Curtiss Belcher

Curtiss Belcher

Less than a millimeter separated Curtiss Belcher Jr. from a sudden and tragic death.

That’s why Belcher, a 48-year-old Frederick resident, celebrates the small joys every day with his wife, Kim, and their two sons, Michael and Matthew.

One of those joys is taking over the varsity football program at Tuscarora High School, a position he officially accepted early last week after being in line for it for months.

Both of his boys played football at Tuscarora and Belcher had previously served the program for five years as an assistant coach, including three as the team’s defensive coordinator, under former coaches Dean Swink and Mike O’Brien.

Belcher already spent one season as the head coach for boys lacrosse at Tuscarora, meaning that he is already familiar with the inner workings of the Titans’ athletic department and many of the athletes he will be charged to lead on the football field.

He has no plans to give up his lacrosse job. The football job is just in addition to that.

“He was my first hire,” Tuscarora athletic director Howie Putterman said in reference to the boys lacrosse job. Putterman took over the position in August of 2018, less than a week before the start of the fall season.

Coaches like Belcher don’t come on the market very often on the high-school level.

His kids had already graduated. It’s a demanding job with huge responsibility, long hours and very little pay.

There was no real reason for Belcher to continue a coaching career that has spanned nearly 27 years — including stints as a football assistant at Quince Orchard, Clarksburg and Poolesville high schools, in addition to the semipro Washington (D.C.) Chiefs of Minor Football League — other than he really loved the job.

“Curtiss is a culture changer. He is a great leader of young men,” Putterman said. “It’s not just about becoming part of a team with him. It’s about becoming a productive part of the community.”

Belcher’s lacrosse players at Tuscarora have logged hours doing community-service projects and giving back to the youth sports organizations in the area as coaches and counselors. And that’s just in his one season on the job.

“When he applied for the football job, I was excited to know he was even interested in it,” Putterman said. “I knew that once he accepted it, we had the right man for the job. And I knew, once we announced it, that people in the community were going to be excited about it.”

It almost never came to pass, however.

In December of 1990, following his freshman season at Towson State, where he played linebacker and later switched to the defensive line, Belcher was involved in a weight-lifting accident that nearly cost him his life.

After finishing up a bench-press set, Belcher was working to put the bar back on the rack. But his spotter never secured his grip on the bar firmly, and when Belcher let go, the bar and hundreds of pounds of weight came crashing down on his face.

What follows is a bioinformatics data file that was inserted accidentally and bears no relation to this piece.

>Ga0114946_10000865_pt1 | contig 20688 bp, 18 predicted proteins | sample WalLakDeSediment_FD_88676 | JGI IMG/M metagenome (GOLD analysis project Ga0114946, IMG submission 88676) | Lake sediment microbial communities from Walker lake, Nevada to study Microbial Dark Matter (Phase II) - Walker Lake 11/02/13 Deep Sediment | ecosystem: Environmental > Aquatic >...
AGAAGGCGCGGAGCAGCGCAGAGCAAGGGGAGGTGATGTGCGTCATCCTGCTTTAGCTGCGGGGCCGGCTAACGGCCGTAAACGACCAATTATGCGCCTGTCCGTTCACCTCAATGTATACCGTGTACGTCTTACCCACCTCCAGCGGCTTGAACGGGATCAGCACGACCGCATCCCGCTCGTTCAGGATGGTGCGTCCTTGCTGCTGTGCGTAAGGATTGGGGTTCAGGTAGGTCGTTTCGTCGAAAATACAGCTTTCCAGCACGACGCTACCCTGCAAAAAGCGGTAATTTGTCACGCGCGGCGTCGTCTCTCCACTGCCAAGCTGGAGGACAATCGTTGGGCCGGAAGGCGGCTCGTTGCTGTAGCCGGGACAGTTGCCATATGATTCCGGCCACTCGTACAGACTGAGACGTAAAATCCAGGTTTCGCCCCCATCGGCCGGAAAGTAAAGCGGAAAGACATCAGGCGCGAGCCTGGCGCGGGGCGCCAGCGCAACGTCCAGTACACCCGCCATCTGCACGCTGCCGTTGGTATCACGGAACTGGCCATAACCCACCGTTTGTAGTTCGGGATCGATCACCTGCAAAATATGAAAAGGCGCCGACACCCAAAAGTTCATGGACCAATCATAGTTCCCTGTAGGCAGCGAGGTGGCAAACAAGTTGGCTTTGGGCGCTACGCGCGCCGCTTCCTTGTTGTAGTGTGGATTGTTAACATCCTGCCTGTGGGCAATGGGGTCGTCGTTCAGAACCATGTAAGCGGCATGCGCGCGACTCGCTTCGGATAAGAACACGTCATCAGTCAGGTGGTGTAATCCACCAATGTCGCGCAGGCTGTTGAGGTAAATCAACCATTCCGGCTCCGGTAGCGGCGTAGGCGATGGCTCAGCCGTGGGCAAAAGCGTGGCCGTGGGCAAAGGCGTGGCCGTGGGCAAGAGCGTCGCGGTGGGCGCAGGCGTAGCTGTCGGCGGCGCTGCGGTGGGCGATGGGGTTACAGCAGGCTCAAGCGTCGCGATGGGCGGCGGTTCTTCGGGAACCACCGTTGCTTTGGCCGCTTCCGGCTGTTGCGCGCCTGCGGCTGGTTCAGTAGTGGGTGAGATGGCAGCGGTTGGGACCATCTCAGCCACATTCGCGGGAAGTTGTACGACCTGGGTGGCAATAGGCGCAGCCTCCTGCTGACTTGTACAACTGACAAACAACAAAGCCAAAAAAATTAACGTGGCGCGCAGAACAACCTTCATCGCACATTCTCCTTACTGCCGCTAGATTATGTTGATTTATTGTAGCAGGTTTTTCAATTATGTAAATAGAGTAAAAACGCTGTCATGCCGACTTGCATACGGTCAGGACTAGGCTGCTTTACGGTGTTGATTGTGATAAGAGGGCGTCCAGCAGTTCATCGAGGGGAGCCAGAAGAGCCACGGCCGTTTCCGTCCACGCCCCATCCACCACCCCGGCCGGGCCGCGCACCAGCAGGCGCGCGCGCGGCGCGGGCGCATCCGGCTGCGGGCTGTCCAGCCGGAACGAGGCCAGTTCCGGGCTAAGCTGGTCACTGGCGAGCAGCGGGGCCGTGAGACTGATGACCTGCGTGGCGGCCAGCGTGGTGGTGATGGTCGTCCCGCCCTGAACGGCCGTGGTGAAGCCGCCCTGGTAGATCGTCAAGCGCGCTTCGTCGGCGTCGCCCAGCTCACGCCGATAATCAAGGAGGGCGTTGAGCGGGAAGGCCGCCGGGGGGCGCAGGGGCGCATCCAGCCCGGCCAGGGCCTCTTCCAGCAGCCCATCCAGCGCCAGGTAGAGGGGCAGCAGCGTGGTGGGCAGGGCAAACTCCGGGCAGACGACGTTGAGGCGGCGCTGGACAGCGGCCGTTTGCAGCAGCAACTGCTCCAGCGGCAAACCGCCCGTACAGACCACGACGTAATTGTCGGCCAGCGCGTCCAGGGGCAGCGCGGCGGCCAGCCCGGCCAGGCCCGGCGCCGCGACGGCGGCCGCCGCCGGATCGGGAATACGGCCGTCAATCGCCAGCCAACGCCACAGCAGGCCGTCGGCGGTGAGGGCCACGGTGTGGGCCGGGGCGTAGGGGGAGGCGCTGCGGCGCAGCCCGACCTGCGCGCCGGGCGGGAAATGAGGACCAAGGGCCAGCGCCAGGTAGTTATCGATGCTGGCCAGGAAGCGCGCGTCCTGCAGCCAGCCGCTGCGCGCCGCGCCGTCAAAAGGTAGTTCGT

The brunt of the impact occurred at the bridge of his nose, right underneath the eyebrows. The force was such that a bone came within “micro millimeters” of piercing the layer of cerebrospinal fluid around his brain, according to Belcher. That would have killed him.

After 16 hours of surgery at a nearby shock-trauma facility, doctors had reconstructed Belcher’s face with the help of small bones from other portion’s of his body so that it was not obvious an accident had occurred.

“Somebody was looking out for me. I got so lucky,” he said. “All of my doctors did such an amazing job putting me back together.”

Belcher returned to the field at Towson State. But the accumulation of head trauma and head injuries prompted his coaches to pull him off the field for good after his junior season.

They found a role for Belcher on the coaching staff, and that ignited his passion for helping people achieve success both on and off the field.

“If you are able to help someone make a difference, that’s what you should do,” Belcher said.

After coaching football for almost three decades, Belcher will be the head man for the first time. He takes over at Tuscarora for a longtime Frederick County football coach, Vince Ahearn, who led the Titans to a 27-22 record and one playoff appearance over the course of his five seasons. Tuscarora was 3-6 last season.

“The obvious thing is it’s much bigger than coaching lacrosse,” Belcher said, referring to the size of the team. “There’s the number of players involved, the number of parents involved. The number of coaches involved. There’s more organization that is needed, more preparation that is needed. It’s the most scrutinized sport on the high-school level. There’s some pressure in that.”

Ordinarily, a coach that takes over a high school football program in early July with the scheduled start of practice a little more than a month away would be behind the eight ball in a serious way.

But the coronavirus pandemic has leveled the playing field for Belcher in such a way that no other teams have been able to do much of anything either. So, is he really that far behind?

“This is an unprecedented time we are all living through right now,” he said. “I can tell you that we have a quality school, and we are going to put quality people in place. We have a good thing going here, and we hope to capitalize on that and hit the ground running once we are able to begin activities.”

Follow Greg Swatek on Twitter: @greg_swatek

(3) comments


Good luck, Coach. I have known him for years and he is a fine man with a super work ethic; he is surely a "culture changer," as Mr. Putterman says.


Sounds like he is exactly what Tuscarora needs.


Good luck Coach!

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